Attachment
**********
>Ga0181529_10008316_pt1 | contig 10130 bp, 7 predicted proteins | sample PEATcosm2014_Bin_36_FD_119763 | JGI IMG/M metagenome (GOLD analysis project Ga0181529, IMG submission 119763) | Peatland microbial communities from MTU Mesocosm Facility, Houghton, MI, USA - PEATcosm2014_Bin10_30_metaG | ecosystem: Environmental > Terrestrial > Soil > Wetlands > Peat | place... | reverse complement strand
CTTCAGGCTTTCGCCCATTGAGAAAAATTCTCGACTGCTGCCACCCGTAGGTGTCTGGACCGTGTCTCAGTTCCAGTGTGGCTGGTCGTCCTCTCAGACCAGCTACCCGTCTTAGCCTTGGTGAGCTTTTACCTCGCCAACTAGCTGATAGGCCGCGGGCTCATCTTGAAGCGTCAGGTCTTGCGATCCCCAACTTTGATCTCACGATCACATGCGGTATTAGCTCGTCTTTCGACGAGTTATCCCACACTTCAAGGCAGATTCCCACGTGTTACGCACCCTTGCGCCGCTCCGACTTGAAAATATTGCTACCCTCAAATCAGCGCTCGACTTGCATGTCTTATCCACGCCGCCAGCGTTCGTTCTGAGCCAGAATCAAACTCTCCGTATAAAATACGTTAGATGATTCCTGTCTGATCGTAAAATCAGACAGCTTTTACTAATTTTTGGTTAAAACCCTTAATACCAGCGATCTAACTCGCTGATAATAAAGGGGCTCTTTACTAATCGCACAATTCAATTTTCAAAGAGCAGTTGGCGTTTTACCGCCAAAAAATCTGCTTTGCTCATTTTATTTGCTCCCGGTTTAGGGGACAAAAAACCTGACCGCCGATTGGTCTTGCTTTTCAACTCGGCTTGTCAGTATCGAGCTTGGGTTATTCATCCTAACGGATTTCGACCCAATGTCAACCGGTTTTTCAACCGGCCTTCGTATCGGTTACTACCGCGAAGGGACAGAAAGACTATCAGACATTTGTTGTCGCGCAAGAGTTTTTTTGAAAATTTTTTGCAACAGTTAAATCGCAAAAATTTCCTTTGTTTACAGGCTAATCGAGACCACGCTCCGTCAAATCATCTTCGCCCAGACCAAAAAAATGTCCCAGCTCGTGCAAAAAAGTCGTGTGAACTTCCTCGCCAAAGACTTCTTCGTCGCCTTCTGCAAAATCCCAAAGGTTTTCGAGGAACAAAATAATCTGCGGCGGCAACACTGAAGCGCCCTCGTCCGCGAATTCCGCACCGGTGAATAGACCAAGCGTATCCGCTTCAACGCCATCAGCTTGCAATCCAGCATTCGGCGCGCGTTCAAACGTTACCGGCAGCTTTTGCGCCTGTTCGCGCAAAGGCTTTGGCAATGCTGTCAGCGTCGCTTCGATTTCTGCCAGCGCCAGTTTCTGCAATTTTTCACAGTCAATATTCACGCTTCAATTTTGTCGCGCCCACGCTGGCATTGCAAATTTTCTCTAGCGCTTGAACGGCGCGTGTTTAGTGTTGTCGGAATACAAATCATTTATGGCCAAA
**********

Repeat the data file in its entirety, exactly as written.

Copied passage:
>Ga0181529_10008316_pt1 | contig 10130 bp, 7 predicted proteins | sample PEATcosm2014_Bin_36_FD_119763 | JGI IMG/M metagenome (GOLD analysis project Ga0181529, IMG submission 119763) | Peatland microbial communities from MTU Mesocosm Facility, Houghton, MI, USA - PEATcosm2014_Bin10_30_metaG | ecosystem: Environmental > Terrestrial > Soil > Wetlands > Peat | place... | reverse complement strand
CTTCAGGCTTTCGCCCATTGAGAAAAATTCTCGACTGCTGCCACCCGTAGGTGTCTGGACCGTGTCTCAGTTCCAGTGTGGCTGGTCGTCCTCTCAGACCAGCTACCCGTCTTAGCCTTGGTGAGCTTTTACCTCGCCAACTAGCTGATAGGCCGCGGGCTCATCTTGAAGCGTCAGGTCTTGCGATCCCCAACTTTGATCTCACGATCACATGCGGTATTAGCTCGTCTTTCGACGAGTTATCCCACACTTCAAGGCAGATTCCCACGTGTTACGCACCCTTGCGCCGCTCCGACTTGAAAATATTGCTACCCTCAAATCAGCGCTCGACTTGCATGTCTTATCCACGCCGCCAGCGTTCGTTCTGAGCCAGAATCAAACTCTCCGTATAAAATACGTTAGATGATTCCTGTCTGATCGTAAAATCAGACAGCTTTTACTAATTTTTGGTTAAAACCCTTAATACCAGCGATCTAACTCGCTGATAATAAAGGGGCTCTTTACTAATCGCACAATTCAATTTTCAAAGAGCAGTTGGCGTTTTACCGCCAAAAAATCTGCTTTGCTCATTTTATTTGCTCCCGGTTTAGGGGACAAAAAACCTGACCGCCGATTGGTCTTGCTTTTCAACTCGGCTTGTCAGTATCGAGCTTGGGTTATTCATCCTAACGGATTTCGACCCAATGTCAACCGGTTTTTCAACCGGCCTTCGTATCGGTTACTACCGCGAAGGGACAGAAAGACTATCAGACATTTGTTGTCGCGCAAGAGTTTTTTTGAAAATTTTTTGCAACAGTTAAATCGCAAAAATTTCCTTTGTTTACAGGCTAATCGAGACCACGCTCCGTCAAATCATCTTCGCCCAGACCAAAAAAATGTCCCAGCTCGTGCAAAAAAGTCGTGTGAACTTCCTCGCCAAAGACTTCTTCGTCGCCTTCTGCAAAATCCCAAAGGTTTTCGAGGAACAAAATAATCTGCGGCGGCAACACTGAAGCGCCCTCGTCCGCGAATTCCGCACCGGTGAATAGACCAAGCGTATCCGCTTCAACGCCATCAGCTTGCAATCCAGCATTCGGCGCGCGTTCAAACGTTACCGGCAGCTTTTGCGCCTGTTCGCGCAAAGGCTTTGGCAATGCTGTCAGCGTCGCTTCGATTTCTGCCAGCGCCAGTTTCTGCAATTTTTCACAGTCAATATTCACGCTTCAATTTTGTCGCGCCCACGCTGGCATTGCAAATTTTCTCTAGCGCTTGAACGGCGCGTGTTTAGTGTTGTCGGAATACAAATCATTTATGGCCAAA